Project 3 - WebGrid

by Jonathan Hyatt


The first Grid I created was to compare Motorcycles. I just entered constructs in as I thought of them.

Here is a link to the Grid.

Using WebGrid is fun, but can be difficult at times. I found it hard to thing of opposites that can be used to describe the motorcycles. Usually the things that were different, weren’t on opposite ends of a spectrum. I imagine that practice with WebGrid would help someone get better at thinking this way.

Initial Impressions:
I attended the class where Mildred went over the use of WebGrid, but was still a little confused about its use. I would have to say that WebGrid has some serious user interface problems:
  1. Where are the help buttons??? Using WebGrid is not a straight-forward task, and the terms don’t always make sense. Help buttons explaining each part of WebGrid are a must.
  2. The save page is very confusing. I had to call a friend to find out that “Continue” actually meant “Load the data from this page back into WebGrid”.
  3. Also, two of the three grids that I saved had errors in them, and no data. I lost the whole darn grids and had to start from scratch.
Those are the important problems with WebGrid. I consider them to be very serious and they should be looked at before the next set of students does this course.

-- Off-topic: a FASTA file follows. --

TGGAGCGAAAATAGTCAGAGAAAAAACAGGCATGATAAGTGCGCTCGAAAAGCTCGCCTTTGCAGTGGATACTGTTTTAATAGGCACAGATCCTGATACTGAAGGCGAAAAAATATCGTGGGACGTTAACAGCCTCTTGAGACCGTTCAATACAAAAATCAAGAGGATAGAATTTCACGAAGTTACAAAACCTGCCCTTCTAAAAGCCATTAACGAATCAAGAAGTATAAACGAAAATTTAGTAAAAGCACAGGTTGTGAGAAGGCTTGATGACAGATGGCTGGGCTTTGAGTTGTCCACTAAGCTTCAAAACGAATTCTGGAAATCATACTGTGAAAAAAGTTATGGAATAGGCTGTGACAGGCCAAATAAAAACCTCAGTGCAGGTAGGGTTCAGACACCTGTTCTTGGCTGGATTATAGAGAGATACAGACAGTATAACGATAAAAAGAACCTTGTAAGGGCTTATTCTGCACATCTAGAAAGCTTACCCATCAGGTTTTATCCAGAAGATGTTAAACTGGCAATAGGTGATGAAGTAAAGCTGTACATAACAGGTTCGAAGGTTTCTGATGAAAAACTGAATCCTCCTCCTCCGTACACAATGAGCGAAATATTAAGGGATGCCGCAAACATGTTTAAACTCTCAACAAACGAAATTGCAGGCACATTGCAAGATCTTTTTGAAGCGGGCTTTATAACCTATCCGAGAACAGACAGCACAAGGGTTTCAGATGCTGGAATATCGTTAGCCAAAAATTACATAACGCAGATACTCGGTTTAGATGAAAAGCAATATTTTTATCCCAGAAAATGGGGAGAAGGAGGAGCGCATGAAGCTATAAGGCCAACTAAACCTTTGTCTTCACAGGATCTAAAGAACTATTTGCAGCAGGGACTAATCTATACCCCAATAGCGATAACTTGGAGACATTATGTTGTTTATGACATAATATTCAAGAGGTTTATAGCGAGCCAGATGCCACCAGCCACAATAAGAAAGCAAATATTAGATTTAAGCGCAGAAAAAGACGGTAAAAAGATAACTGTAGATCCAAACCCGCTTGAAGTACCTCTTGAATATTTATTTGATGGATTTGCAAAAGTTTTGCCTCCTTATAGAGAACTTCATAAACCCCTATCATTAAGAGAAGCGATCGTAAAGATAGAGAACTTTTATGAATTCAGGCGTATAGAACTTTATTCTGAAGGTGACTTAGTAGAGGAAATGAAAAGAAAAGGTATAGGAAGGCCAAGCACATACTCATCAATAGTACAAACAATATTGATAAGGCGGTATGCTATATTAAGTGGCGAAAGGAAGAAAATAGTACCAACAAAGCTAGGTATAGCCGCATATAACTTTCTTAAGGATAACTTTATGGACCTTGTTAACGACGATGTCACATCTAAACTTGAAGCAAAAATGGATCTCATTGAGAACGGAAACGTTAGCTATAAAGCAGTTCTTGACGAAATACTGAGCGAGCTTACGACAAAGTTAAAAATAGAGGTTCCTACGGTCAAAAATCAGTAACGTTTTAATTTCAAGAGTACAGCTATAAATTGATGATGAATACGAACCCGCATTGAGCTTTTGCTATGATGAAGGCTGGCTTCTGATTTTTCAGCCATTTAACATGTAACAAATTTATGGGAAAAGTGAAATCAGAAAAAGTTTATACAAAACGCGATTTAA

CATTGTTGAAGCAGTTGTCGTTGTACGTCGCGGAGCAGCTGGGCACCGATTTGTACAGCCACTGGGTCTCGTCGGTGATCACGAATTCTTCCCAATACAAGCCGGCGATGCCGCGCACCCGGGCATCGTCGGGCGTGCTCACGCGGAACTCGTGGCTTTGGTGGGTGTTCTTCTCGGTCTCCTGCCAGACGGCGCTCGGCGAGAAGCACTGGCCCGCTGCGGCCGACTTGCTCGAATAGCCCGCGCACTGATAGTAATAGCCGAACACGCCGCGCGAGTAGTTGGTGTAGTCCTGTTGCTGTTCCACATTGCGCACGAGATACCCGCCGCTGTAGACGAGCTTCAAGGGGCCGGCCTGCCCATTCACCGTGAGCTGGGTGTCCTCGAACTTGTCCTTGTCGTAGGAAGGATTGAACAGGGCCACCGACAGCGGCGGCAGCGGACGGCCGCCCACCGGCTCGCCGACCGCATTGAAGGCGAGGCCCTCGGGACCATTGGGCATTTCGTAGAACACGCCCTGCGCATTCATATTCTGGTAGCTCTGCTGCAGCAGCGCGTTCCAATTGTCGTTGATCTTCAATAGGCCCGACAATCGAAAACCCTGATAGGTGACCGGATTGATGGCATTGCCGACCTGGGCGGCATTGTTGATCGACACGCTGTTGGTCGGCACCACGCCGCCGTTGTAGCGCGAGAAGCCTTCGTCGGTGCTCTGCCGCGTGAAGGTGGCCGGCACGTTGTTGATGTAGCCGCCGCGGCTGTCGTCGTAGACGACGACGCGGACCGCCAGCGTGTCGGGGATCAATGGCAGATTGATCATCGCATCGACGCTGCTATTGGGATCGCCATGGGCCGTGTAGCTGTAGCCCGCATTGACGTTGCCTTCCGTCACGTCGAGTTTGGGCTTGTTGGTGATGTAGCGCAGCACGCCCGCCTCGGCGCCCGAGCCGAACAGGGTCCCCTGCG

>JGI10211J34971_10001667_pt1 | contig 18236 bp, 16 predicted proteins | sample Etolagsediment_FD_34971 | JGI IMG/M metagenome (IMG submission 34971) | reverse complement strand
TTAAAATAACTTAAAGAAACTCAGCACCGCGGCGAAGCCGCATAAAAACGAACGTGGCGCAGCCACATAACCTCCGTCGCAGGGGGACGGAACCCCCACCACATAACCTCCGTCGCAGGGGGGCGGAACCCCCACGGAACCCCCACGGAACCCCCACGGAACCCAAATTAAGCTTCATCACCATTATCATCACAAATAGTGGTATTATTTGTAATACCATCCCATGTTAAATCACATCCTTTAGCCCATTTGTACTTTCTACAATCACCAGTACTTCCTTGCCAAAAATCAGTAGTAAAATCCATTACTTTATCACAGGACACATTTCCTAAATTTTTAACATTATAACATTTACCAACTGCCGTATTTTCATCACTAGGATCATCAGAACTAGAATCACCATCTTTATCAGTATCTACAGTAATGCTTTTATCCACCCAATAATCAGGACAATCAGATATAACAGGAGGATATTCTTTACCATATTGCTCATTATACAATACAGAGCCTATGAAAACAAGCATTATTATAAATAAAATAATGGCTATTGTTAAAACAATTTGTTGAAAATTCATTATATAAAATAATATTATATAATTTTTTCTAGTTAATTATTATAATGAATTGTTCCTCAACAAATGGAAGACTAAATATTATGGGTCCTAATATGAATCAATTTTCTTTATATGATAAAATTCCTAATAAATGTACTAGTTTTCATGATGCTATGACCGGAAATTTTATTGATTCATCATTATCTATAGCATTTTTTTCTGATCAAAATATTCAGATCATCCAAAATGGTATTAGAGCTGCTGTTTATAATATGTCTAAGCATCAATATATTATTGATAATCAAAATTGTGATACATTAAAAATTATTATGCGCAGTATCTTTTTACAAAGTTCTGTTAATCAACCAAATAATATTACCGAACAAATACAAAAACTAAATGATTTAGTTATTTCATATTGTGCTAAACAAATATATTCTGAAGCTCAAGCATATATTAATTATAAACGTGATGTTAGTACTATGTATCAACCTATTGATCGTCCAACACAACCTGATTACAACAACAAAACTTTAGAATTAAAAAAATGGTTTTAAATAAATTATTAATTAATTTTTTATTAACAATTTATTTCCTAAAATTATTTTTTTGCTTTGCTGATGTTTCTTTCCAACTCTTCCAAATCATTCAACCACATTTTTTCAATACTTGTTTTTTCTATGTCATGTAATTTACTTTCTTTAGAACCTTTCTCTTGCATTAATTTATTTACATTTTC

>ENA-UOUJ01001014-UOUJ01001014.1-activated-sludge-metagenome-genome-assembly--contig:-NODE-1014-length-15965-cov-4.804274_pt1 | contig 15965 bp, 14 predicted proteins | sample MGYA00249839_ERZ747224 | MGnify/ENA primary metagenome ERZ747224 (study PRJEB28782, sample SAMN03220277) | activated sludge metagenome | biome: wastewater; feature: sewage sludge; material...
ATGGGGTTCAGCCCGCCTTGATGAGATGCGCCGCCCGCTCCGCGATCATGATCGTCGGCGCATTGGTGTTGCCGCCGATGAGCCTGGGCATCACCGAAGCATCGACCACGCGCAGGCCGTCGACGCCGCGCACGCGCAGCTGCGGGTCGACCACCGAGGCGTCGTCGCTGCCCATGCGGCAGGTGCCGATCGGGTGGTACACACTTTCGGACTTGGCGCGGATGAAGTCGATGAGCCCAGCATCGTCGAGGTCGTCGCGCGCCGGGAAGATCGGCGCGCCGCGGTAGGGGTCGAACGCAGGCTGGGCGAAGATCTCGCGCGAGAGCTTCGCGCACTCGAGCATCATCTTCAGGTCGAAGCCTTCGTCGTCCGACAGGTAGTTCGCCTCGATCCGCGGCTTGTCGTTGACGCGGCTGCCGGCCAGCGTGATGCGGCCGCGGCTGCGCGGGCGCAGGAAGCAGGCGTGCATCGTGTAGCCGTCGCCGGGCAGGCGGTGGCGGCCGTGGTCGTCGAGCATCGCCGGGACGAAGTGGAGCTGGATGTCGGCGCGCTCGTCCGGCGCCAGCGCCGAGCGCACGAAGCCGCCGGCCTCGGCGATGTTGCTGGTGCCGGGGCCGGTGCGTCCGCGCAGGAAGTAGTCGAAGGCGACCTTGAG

Elicitation of constructs on CPSC547 topics

To develop my own constructs I looked at each topic and tried to think of the thing that would be the most different in each. Then I used that to rate the others. For example, Object Oriented programming is a methodology, where as BroadBand Networks are a tool. I then rated the others, on whether they were one, the other, or in between. In this case, tools and methodologies are not opposites, but are different. It is hard to find opposites for each topic.

I used Simple terms that are easy to find opposites for. Only a few actually had a lot to do with the topic. The reason I chose simple terms was due to my experience with the first grid.

Most of the terms I chose were different than Brian Gaines. Only one was close, and that was “Development Tool - Application” vs “Tool - Methodology”. Therefore, one term fit “Consensus” if only barely. The other terms would fit into “Conflict”.

Here is a link to the Grid.

Elicitation of constructs on my presentation topic

For this Grid I used a password example. I entered in several different passwords and then rated them on whether they were good or bad passwords, from different points of view. I did end up using one general “Good-Bad” construct that covers all aspects of passwords. Of the 10 passwords that were entered, only two of them would constitute really good passwords.

Focus show a graph with a percentage match map for both constructs and elements. We can see here that the two good passwords match together at about 85%, but do not match with the other ones until about the 60% level. It also matched “bad Password” with “Easy to remember” and “Easy to watch you type it” showing a correlation between each. Perhaps the easier your password is to remember, the worse it is.

The PrinCom displays the passwords, grouping them by attributes. The two good passwords are fairly close together, and the very bad passwords are grouped together on the opposite side of the graph. It is easy to see which ones are good and bad by looking at this graph.

Here is a link to the Grid.